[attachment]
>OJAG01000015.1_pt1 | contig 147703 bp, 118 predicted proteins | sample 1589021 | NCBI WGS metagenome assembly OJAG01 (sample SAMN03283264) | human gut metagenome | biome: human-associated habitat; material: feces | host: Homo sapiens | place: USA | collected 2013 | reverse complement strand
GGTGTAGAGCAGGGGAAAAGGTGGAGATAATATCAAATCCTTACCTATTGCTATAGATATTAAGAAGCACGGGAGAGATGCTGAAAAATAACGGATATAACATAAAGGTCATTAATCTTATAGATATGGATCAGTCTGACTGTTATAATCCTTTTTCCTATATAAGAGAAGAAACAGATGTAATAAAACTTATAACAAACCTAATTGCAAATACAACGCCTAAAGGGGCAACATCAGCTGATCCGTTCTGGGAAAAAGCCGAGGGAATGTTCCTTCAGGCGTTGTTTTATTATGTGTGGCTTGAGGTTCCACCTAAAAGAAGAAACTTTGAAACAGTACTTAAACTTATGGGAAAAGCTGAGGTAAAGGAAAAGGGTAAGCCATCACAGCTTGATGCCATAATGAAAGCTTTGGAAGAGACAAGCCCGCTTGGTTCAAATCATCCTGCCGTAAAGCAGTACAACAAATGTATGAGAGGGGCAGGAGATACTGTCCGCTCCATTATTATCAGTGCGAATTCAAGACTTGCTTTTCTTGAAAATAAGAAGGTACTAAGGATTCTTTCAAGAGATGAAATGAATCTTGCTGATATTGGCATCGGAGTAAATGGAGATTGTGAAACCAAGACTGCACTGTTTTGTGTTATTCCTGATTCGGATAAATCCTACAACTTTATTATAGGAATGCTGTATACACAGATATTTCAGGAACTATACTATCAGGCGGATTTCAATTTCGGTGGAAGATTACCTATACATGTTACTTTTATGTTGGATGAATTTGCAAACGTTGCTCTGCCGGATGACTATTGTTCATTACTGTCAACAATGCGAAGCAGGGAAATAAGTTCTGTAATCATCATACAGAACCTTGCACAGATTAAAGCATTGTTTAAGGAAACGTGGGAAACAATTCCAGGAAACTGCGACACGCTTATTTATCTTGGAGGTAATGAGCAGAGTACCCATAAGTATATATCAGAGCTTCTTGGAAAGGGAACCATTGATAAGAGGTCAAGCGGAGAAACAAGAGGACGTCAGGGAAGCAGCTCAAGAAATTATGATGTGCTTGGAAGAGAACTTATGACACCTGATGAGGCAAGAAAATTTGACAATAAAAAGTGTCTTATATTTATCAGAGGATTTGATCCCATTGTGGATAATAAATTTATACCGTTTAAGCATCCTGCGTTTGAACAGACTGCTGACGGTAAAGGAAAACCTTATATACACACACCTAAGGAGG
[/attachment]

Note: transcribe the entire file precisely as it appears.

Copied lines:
>OJAG01000015.1_pt1 | contig 147703 bp, 118 predicted proteins | sample 1589021 | NCBI WGS metagenome assembly OJAG01 (sample SAMN03283264) | human gut metagenome | biome: human-associated habitat; material: feces | host: Homo sapiens | place: USA | collected 2013 | reverse complement strand
GGTGTAGAGCAGGGGAAAAGGTGGAGATAATATCAAATCCTTACCTATTGCTATAGATATTAAGAAGCACGGGAGAGATGCTGAAAAATAACGGATATAACATAAAGGTCATTAATCTTATAGATATGGATCAGTCTGACTGTTATAATCCTTTTTCCTATATAAGAGAAGAAACAGATGTAATAAAACTTATAACAAACCTAATTGCAAATACAACGCCTAAAGGGGCAACATCAGCTGATCCGTTCTGGGAAAAAGCCGAGGGAATGTTCCTTCAGGCGTTGTTTTATTATGTGTGGCTTGAGGTTCCACCTAAAAGAAGAAACTTTGAAACAGTACTTAAACTTATGGGAAAAGCTGAGGTAAAGGAAAAGGGTAAGCCATCACAGCTTGATGCCATAATGAAAGCTTTGGAAGAGACAAGCCCGCTTGGTTCAAATCATCCTGCCGTAAAGCAGTACAACAAATGTATGAGAGGGGCAGGAGATACTGTCCGCTCCATTATTATCAGTGCGAATTCAAGACTTGCTTTTCTTGAAAATAAGAAGGTACTAAGGATTCTTTCAAGAGATGAAATGAATCTTGCTGATATTGGCATCGGAGTAAATGGAGATTGTGAAACCAAGACTGCACTGTTTTGTGTTATTCCTGATTCGGATAAATCCTACAACTTTATTATAGGAATGCTGTATACACAGATATTTCAGGAACTATACTATCAGGCGGATTTCAATTTCGGTGGAAGATTACCTATACATGTTACTTTTATGTTGGATGAATTTGCAAACGTTGCTCTGCCGGATGACTATTGTTCATTACTGTCAACAATGCGAAGCAGGGAAATAAGTTCTGTAATCATCATACAGAACCTTGCACAGATTAAAGCATTGTTTAAGGAAACGTGGGAAACAATTCCAGGAAACTGCGACACGCTTATTTATCTTGGAGGTAATGAGCAGAGTACCCATAAGTATATATCAGAGCTTCTTGGAAAGGGAACCATTGATAAGAGGTCAAGCGGAGAAACAAGAGGACGTCAGGGAAGCAGCTCAAGAAATTATGATGTGCTTGGAAGAGAACTTATGACACCTGATGAGGCAAGAAAATTTGACAATAAAAAGTGTCTTATATTTATCAGAGGATTTGATCCCATTGTGGATAATAAATTTATACCGTTTAAGCATCCTGCGTTTGAACAGACTGCTGACGGTAAAGGAAAACCTTATATACACACACCTAAGGAGG